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US ‘reviewing options’ after Russian President Vladimir Putin orders embassy cuts

White House had only a low-key response to President Vladimir Putin’s extraordinary demand that the US embassy in Russia cut its local and American staff by 755.

world Updated: Aug 01, 2017 22:32 IST
A Russian flag flies next to the US embassy building in Moscow.
A Russian flag flies next to the US embassy building in Moscow.(AFP Photo)

The United States has said it was “reviewing” its options on how to respond to Moscow ordering a drastic scaling down of personnel at its diplomatic mission in Russia in retaliation for new American sanctions and tightening of those already in place.

“Right now we’re reviewing our options,” White House press secretary Sarah Huckabee Sanders told reporters on Monday in response to questions. “And when we have something to say on it, we’ll let you know.”

Kremlin instructed the US embassy in Moscow last Sunday to cut 755 employees from its staff from the total of 1,200 by September — most of whom will be local Russians. It also announced it was seizing two diplomatic properties owned by the US.

This was in retaliation to the passage last week of a legislation by US congress increasing sanctions against Russia, Iran and North Korea, codifying existing ones and more significantly, preventing President Donald Trump from rolling back those applying to Russia, which he appears to have been keen on in order to reset ties with Moscow.

The bill was passed by both chambers of congress with overwhelming support from both Republican and Democratic lawmakers brought together by their shared concerns about the president’s apparent soft position on Russia, his admiration for its president Vladimir Putin and an eagerness to engage with him and his readiness to roll back the sanctions.

The legislation includes a provision of “congressional review” — if the president wants to ease the sanctions, he has to first notify congress— which will have 30 days to prevent him from proceeding with it.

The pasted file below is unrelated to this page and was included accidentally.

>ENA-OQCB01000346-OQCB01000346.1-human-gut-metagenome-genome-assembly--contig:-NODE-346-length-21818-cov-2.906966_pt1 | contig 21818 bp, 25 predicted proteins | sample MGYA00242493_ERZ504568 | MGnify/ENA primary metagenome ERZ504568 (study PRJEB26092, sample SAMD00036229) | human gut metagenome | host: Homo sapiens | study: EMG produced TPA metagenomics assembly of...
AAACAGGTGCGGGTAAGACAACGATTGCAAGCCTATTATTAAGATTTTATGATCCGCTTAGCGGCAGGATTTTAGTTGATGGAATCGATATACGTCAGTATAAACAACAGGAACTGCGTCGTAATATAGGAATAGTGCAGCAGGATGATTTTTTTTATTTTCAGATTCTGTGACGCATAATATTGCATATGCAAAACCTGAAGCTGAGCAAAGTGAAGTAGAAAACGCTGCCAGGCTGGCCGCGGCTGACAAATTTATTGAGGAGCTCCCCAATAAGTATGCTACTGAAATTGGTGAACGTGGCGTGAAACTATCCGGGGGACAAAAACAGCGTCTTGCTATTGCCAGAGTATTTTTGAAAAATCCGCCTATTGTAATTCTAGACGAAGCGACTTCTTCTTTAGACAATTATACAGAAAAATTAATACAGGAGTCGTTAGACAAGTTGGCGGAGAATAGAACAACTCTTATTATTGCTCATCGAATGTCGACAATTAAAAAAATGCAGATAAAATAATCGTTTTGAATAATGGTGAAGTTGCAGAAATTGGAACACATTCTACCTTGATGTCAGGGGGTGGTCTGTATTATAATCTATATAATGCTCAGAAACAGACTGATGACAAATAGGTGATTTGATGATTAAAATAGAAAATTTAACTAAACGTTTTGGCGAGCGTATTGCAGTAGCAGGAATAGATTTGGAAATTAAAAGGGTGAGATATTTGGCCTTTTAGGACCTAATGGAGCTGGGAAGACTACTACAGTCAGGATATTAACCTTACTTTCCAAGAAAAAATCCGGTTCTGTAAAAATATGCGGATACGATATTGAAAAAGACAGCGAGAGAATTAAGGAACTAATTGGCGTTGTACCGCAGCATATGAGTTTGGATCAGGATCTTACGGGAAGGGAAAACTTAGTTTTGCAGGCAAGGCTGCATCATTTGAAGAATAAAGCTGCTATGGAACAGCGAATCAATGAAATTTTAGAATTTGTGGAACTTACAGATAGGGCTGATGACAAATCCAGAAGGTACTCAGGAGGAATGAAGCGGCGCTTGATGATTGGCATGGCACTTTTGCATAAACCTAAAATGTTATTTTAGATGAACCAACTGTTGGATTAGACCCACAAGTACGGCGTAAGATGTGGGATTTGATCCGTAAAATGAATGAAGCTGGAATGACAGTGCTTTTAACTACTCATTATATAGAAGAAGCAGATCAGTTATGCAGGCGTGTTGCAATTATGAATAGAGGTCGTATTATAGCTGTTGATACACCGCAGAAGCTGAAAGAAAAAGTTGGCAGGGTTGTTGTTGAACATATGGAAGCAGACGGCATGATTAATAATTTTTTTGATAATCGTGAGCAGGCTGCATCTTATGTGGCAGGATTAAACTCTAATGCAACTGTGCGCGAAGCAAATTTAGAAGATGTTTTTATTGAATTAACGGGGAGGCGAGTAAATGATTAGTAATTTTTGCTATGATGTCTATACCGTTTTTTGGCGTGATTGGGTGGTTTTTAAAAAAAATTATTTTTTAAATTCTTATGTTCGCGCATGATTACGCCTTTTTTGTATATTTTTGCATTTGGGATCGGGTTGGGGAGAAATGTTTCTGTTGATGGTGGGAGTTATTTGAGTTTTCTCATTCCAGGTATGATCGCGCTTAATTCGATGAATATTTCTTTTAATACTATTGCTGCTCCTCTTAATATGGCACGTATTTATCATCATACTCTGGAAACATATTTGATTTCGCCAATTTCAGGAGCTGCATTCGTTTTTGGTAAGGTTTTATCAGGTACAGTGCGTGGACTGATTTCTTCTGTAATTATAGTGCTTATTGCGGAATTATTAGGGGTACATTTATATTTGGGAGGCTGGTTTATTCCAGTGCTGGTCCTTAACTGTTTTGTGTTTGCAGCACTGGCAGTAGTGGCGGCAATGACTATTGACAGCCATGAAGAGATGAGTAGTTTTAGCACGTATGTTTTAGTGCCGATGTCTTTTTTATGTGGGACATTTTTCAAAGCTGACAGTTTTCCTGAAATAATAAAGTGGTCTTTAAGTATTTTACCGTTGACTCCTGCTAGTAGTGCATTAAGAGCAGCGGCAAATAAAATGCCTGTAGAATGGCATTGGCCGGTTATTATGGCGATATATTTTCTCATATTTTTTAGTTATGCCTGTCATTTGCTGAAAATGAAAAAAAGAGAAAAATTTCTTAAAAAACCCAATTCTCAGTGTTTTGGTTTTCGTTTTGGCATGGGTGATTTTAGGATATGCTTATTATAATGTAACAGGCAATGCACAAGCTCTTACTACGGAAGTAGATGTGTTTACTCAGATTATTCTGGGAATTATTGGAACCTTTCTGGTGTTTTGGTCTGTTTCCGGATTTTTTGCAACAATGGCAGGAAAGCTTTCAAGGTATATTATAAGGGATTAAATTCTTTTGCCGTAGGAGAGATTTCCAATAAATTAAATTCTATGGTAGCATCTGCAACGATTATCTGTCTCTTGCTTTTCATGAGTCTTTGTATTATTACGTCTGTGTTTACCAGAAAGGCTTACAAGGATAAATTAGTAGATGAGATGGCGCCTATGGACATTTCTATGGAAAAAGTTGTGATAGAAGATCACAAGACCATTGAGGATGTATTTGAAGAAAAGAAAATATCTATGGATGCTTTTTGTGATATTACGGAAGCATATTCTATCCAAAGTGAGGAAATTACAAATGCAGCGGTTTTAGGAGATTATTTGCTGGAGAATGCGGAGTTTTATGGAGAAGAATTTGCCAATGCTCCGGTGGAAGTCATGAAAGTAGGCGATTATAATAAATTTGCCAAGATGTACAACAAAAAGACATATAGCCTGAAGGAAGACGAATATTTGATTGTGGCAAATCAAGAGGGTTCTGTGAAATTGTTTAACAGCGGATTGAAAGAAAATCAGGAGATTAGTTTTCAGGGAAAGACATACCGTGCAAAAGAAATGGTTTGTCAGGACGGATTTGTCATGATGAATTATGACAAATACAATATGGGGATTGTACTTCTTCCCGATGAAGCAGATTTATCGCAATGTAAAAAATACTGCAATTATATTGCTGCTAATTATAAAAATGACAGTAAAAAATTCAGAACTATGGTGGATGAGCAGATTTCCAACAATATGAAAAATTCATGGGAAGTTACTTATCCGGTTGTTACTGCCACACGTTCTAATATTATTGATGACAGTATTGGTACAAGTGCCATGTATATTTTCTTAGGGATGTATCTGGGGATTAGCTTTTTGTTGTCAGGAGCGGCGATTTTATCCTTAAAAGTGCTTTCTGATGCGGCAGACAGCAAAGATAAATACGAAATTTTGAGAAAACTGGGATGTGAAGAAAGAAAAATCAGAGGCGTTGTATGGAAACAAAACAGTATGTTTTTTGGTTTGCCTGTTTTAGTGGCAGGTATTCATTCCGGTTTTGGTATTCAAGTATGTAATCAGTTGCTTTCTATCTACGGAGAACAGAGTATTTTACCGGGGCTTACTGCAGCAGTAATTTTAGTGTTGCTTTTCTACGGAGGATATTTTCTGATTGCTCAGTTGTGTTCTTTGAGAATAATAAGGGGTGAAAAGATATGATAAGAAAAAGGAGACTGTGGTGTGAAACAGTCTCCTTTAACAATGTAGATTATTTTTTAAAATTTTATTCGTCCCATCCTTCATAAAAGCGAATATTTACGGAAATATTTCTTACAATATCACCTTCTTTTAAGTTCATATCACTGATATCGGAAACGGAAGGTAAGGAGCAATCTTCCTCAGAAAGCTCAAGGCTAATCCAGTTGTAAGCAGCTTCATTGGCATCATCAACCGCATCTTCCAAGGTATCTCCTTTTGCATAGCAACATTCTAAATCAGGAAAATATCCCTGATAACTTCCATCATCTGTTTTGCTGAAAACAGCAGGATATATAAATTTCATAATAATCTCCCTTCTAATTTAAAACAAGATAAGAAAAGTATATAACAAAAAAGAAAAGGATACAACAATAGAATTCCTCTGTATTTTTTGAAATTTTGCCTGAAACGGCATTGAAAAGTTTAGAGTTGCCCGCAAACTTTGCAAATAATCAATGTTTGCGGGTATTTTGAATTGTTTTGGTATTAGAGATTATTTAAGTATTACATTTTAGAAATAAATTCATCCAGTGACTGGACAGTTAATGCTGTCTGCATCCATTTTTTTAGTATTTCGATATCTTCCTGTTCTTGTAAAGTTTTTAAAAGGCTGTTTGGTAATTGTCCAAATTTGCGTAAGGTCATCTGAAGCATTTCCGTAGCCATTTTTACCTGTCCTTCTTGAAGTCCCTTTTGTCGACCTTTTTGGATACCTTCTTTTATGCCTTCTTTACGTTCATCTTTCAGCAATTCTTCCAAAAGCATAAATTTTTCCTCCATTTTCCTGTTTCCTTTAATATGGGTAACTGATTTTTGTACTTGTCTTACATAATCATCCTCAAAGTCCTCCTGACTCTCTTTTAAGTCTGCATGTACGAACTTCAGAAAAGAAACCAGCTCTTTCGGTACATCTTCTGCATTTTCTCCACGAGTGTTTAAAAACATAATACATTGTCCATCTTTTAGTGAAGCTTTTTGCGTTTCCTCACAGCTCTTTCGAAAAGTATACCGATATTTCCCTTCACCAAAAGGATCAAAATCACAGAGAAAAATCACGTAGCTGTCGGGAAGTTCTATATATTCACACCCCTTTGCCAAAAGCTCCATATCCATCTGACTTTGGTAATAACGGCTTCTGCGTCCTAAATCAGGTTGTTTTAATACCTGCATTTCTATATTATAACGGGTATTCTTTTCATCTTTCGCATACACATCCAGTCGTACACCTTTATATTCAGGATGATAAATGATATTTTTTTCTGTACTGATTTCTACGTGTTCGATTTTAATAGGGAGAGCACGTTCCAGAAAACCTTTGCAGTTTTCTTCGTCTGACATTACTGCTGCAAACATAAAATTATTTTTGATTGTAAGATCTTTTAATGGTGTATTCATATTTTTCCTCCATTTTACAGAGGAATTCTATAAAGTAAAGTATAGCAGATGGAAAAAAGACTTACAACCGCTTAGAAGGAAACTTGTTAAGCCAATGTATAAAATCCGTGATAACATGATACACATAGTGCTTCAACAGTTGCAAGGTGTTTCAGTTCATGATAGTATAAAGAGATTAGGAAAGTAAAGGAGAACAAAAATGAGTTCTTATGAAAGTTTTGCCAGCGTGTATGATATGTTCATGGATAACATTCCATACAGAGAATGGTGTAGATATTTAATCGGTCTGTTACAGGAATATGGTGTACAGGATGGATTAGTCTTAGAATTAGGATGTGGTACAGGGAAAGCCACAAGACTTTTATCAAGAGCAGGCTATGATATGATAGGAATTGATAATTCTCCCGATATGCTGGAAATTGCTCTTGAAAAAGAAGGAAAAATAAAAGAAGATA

The White House had earlier sent mixed signals about Trump’s intentions, with some aides stating he would veto it. But it stated unequivocally past Sunday that, “He has now reviewed the final version and, based on its responsiveness to his negotiations, approves the bill and intends to sign it.”

President Barack Obama had ordered 35 Russian diplomats to leave the United States last December in retaliation for alleged interference by Moscow in 2016 president elections, and had also cancelled the lease of two diplomatic compounds used by Russians.

Russia did not retaliate then, as it would have normally, and was in talks, it’s now known, with the incoming Trump administration about rolling back those sanctions. ‘’I believe an easing of tensions, and improved relations with Russia from a position of strength only, is possible, absolutely possible,” Trump had said in his first major speech on foreign policy as a candidate. This was before Russian meddling became known.

He had added: “Common sense says this cycle, this horrible cycle of hostility must end and ideally will end soon. Good for both countries. Some say the Russians won’t be reasonable. I intend to find out.”

After taking office, Trump has been seen loathe to acknowledge Russian meddling, despite assertions of the American intelligence community, and was seen as too eager to accept Russian denials, as he got from President Vladimir Putin during their meetings on the sidelines of the recent G-20 in Hamburg Germany.